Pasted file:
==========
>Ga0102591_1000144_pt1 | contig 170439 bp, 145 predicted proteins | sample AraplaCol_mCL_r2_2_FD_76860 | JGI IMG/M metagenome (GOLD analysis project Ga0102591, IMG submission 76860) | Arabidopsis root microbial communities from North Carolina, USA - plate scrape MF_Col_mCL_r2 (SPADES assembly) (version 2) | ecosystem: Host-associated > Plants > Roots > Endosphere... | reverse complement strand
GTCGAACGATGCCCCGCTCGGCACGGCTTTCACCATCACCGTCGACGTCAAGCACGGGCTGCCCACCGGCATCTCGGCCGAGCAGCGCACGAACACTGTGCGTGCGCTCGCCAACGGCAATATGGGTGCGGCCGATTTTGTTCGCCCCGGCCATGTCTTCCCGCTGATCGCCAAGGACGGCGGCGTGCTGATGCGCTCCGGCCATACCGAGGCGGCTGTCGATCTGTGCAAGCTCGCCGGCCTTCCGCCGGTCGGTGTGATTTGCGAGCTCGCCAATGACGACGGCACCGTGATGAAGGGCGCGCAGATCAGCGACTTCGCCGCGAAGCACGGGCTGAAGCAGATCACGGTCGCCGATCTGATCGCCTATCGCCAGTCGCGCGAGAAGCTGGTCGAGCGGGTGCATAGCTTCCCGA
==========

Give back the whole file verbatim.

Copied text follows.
>Ga0102591_1000144_pt1 | contig 170439 bp, 145 predicted proteins | sample AraplaCol_mCL_r2_2_FD_76860 | JGI IMG/M metagenome (GOLD analysis project Ga0102591, IMG submission 76860) | Arabidopsis root microbial communities from North Carolina, USA - plate scrape MF_Col_mCL_r2 (SPADES assembly) (version 2) | ecosystem: Host-associated > Plants > Roots > Endosphere... | reverse complement strand
GTCGAACGATGCCCCGCTCGGCACGGCTTTCACCATCACCGTCGACGTCAAGCACGGGCTGCCCACCGGCATCTCGGCCGAGCAGCGCACGAACACTGTGCGTGCGCTCGCCAACGGCAATATGGGTGCGGCCGATTTTGTTCGCCCCGGCCATGTCTTCCCGCTGATCGCCAAGGACGGCGGCGTGCTGATGCGCTCCGGCCATACCGAGGCGGCTGTCGATCTGTGCAAGCTCGCCGGCCTTCCGCCGGTCGGTGTGATTTGCGAGCTCGCCAATGACGACGGCACCGTGATGAAGGGCGCGCAGATCAGCGACTTCGCCGCGAAGCACGGGCTGAAGCAGATCACGGTCGCCGATCTGATCGCCTATCGCCAGTCGCGCGAGAAGCTGGTCGAGCGGGTGCATAGCTTCCCGA